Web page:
Residents On Both Sides of Spraying Debate Plead With Judge
Dallas County Judge Clay Jenkins expects a majority of cities north of I-30 will sign on to aerial spraying for mosquitoes – the carriers of West Nile virus.
At today’s County Commissioners meeting, the Judge heard from Dallas County residents for and against aerial spraying.
Brandon Pollard is an East Dallas beekeeper. He says ground spraying has already hurt his hives, and aerial spraying could be devastating.
“Judge Jenkins I will tell you that my bees are in a state of emergency. My bees are dying. This is my business. My bees are pollinating the food that goes onto every one of these people’s tables," he said.
But an emotional Gretchen Brasch, hospitalized three weeks ago with West Nile, said people need the aerial spraying.
“If you examine the risks, I think Judge Jenkins has made a good recommendation on this. So, please just think about the people," she said. "Look at the people more than anything else on this.”
Judge Jenkins says cities have until 5 p.m. tomorrow to approve aerial spraying. The judge expects the first of two spraying runs to happen Friday night.
The Clarke-made adulticide Duet is the substance that will be sprayed. View a factsheet here.
BJ Austin, KERA News
Chief: Gunman in Texas shootout killed by officers
Authorities say the gunman in a deadly shootout near Texas A&M University was fatally wounded by officers who responded to reports of gunfire.
College Station police Chief Jeff Capps said Tuesday that 35-year-old Thomas Alton Caffall III had "long guns and pistols" in his home when Brazos County Constable Brian Bachmann showed up to deliver an eviction notice Monday.
Capps says Bachmann was fatally wounded as he approached Caffall's rental home. A bystander, College Station resident Chris Northcliff, also died in the shootout. Police confirmed his age as 51 on Tuesday.
Police did not say whose gunfire hit the other victims.
Capps says he had no other details on the weapons found in Caffall's home.
He said he wasn't aware of any previous law enforcement contact with the gunman.
Judge refuses to further delay Fort Hood trial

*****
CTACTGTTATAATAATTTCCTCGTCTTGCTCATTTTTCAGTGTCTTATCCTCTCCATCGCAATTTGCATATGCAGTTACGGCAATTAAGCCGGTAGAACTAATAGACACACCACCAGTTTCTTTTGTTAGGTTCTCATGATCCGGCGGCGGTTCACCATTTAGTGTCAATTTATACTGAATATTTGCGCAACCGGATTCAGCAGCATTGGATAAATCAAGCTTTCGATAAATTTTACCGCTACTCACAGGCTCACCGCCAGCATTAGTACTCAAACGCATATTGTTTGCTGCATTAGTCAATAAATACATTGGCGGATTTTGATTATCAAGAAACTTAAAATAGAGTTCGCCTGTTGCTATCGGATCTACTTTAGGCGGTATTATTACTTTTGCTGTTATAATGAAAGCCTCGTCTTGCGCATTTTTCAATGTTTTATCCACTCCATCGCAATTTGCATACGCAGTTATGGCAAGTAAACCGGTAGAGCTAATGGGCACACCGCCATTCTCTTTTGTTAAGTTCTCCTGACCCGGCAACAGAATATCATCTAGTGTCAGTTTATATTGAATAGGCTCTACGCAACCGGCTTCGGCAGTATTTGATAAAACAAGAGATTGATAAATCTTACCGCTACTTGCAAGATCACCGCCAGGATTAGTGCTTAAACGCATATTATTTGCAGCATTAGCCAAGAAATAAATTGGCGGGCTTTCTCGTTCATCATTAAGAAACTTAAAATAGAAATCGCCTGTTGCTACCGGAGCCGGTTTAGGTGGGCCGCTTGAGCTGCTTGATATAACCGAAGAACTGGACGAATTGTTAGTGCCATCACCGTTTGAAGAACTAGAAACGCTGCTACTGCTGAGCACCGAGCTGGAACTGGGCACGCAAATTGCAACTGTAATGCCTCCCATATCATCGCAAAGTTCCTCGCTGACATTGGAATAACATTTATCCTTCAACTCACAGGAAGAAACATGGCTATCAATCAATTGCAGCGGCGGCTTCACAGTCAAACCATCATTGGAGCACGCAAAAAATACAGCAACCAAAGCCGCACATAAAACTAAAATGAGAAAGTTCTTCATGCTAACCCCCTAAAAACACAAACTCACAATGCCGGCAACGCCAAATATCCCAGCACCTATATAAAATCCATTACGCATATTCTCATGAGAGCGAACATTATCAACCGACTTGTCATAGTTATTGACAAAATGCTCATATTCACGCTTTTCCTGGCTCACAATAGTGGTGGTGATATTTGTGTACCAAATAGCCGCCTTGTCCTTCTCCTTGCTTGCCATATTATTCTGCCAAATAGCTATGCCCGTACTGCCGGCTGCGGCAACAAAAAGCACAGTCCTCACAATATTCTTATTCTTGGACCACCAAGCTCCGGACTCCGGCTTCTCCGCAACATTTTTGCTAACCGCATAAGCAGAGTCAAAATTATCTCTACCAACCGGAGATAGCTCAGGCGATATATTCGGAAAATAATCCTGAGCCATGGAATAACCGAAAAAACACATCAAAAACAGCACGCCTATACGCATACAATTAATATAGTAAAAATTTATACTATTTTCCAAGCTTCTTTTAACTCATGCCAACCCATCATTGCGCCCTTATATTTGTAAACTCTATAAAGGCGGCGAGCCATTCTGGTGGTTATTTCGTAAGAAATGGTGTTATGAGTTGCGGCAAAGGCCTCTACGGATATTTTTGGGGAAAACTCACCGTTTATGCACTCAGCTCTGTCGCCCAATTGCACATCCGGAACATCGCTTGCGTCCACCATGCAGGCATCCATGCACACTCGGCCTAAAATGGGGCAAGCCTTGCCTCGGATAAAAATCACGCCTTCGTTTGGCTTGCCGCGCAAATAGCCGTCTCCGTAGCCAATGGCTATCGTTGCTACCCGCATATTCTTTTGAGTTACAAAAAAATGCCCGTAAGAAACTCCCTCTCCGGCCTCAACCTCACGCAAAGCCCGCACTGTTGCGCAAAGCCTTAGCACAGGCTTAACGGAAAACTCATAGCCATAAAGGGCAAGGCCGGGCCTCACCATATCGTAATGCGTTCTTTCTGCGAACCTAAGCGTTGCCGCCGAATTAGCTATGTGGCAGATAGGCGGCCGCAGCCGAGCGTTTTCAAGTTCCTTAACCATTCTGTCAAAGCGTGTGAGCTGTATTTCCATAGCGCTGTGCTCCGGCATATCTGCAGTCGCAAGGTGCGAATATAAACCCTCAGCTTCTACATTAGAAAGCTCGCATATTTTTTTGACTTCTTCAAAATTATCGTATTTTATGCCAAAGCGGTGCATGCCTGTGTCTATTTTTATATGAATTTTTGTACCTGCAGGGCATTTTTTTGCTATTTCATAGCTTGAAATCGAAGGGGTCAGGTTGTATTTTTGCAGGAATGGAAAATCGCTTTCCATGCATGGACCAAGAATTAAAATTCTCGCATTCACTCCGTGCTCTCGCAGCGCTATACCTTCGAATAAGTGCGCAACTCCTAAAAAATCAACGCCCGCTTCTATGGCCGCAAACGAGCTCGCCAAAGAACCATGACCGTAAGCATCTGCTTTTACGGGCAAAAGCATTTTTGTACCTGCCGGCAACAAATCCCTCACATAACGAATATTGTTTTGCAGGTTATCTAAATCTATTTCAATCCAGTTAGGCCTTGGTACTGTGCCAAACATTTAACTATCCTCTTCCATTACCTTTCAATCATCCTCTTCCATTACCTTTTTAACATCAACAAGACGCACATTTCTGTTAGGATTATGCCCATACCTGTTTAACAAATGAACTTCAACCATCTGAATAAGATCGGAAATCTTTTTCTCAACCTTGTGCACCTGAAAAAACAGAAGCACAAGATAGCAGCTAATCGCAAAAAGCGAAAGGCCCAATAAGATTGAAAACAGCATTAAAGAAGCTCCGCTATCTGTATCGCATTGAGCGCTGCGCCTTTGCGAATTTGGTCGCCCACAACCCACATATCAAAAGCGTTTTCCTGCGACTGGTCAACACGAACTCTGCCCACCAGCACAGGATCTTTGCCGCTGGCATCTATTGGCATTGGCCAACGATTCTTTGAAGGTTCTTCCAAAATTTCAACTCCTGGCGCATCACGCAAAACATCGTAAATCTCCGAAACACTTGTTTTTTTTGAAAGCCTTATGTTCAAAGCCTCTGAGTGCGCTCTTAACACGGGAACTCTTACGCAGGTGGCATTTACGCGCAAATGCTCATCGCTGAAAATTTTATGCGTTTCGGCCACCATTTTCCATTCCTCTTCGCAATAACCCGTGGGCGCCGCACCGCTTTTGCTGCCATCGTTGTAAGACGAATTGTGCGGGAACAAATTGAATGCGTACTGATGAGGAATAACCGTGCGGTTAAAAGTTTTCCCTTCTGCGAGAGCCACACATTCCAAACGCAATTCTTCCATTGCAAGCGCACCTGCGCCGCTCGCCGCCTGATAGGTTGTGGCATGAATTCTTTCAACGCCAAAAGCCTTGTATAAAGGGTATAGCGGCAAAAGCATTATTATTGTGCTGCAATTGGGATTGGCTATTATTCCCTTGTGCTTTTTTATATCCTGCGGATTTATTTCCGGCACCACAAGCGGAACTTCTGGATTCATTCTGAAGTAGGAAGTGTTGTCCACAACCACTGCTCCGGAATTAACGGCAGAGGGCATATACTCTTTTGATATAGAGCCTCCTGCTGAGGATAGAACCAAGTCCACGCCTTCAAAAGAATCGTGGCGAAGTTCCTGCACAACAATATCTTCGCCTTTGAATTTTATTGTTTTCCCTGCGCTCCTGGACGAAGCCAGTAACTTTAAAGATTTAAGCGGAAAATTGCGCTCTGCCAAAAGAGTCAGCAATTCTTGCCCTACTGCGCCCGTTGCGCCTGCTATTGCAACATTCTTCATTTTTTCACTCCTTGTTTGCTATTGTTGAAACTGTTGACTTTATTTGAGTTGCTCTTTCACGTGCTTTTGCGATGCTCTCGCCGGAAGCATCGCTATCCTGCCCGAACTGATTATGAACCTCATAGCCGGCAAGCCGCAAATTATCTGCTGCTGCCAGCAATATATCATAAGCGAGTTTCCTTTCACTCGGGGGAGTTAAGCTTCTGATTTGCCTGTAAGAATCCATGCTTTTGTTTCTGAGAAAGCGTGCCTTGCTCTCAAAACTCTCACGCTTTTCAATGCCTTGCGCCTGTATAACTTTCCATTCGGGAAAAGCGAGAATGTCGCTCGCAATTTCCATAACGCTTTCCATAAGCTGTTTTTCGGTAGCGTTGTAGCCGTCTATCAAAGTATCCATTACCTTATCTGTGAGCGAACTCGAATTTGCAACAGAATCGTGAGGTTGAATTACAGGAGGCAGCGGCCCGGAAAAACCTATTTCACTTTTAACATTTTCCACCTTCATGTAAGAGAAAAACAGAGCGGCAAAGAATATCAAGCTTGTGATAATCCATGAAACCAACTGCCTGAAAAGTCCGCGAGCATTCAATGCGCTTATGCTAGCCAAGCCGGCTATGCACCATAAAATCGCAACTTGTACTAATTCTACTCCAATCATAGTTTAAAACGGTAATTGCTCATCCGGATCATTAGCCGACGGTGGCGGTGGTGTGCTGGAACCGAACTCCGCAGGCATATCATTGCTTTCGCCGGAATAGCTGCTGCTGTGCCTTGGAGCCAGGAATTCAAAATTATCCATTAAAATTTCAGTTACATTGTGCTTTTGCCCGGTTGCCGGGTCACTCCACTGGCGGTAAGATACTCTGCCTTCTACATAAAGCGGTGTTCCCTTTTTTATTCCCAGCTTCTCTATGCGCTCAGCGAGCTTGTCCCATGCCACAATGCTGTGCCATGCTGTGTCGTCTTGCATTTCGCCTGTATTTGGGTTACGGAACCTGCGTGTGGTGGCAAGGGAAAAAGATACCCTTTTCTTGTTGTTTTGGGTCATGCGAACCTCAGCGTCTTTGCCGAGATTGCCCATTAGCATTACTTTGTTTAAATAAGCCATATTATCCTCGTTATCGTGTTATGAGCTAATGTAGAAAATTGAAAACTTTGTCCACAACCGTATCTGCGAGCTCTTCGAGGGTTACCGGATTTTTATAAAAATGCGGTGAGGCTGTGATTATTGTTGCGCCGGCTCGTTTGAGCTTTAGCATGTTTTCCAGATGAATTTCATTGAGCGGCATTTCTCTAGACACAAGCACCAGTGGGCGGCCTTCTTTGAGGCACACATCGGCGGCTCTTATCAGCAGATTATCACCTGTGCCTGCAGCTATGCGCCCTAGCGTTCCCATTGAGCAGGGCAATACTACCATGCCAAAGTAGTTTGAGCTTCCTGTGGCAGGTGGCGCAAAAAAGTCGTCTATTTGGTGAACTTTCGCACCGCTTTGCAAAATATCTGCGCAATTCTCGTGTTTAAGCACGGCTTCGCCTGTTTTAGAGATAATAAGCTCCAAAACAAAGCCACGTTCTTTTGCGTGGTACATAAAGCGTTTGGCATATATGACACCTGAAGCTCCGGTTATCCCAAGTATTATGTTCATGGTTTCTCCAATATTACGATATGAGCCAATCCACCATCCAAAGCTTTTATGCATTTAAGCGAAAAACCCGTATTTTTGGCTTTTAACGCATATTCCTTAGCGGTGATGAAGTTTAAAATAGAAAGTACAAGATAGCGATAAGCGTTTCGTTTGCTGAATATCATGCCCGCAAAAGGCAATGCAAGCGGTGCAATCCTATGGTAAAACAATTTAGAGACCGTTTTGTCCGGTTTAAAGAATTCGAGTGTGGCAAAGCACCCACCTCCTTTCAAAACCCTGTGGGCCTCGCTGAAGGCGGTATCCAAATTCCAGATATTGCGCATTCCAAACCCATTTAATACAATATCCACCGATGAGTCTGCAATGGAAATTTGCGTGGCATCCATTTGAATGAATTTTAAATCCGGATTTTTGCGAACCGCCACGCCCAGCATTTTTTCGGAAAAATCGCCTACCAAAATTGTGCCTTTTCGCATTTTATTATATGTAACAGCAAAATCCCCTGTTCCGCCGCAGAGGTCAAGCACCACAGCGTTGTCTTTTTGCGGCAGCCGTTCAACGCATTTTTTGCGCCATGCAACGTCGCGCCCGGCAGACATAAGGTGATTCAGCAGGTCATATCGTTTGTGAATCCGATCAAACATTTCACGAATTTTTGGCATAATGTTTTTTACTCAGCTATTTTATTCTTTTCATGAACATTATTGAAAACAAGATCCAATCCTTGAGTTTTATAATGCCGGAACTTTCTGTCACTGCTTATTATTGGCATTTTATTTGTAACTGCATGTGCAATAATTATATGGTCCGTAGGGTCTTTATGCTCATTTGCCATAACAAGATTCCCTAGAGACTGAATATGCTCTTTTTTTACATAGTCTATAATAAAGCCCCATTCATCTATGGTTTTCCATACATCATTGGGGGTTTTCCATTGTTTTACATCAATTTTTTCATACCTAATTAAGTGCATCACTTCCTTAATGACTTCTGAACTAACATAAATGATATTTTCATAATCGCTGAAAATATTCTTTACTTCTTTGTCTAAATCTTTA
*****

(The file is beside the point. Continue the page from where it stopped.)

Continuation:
A military judge has refused to again delay the trial of an Army psychiatrist charged in the deadly Fort Hood shooting rampage.
Col. Gregory Gross decided at a pretrial hearing Tuesday that the court-martial of Maj. Nidal Hasan should begin with jury selection as scheduled on Monday.
Gross previously delayed the trial from March to June and then to August.
Hasan's attorneys had argued that they needed more time to look through 26 boxes of documents, including some of his medical records and jail logs.
Hasan is charged with 13 counts of premeditated murder and 32 counts of attempted premeditated murder in the November 2009 attack at the Texas Army post.
He faces the death penalty or life in prison without parole if convicted.
Texas lawmakers hold tobacco manufacturing hearing
Texas lawmakers will hear testimony on how much revenue the state gets from tobacco-related manufacturers - and whether to make changes to increase it.
A 1998 settlement with the nation's leading tobacco companies resulted in billions of dollars for Texas. The state has used some of the money to pay for the Children's Health Insurance Program and various anti-smoking efforts.
On Tuesday, the Texas House Ways and Means Committee will hear about tobacco manufacturers that participated in that settlement and about differences with those that didn't.
The committee also plans to evaluate whether any changes are needed to increase tobacco-related revenue.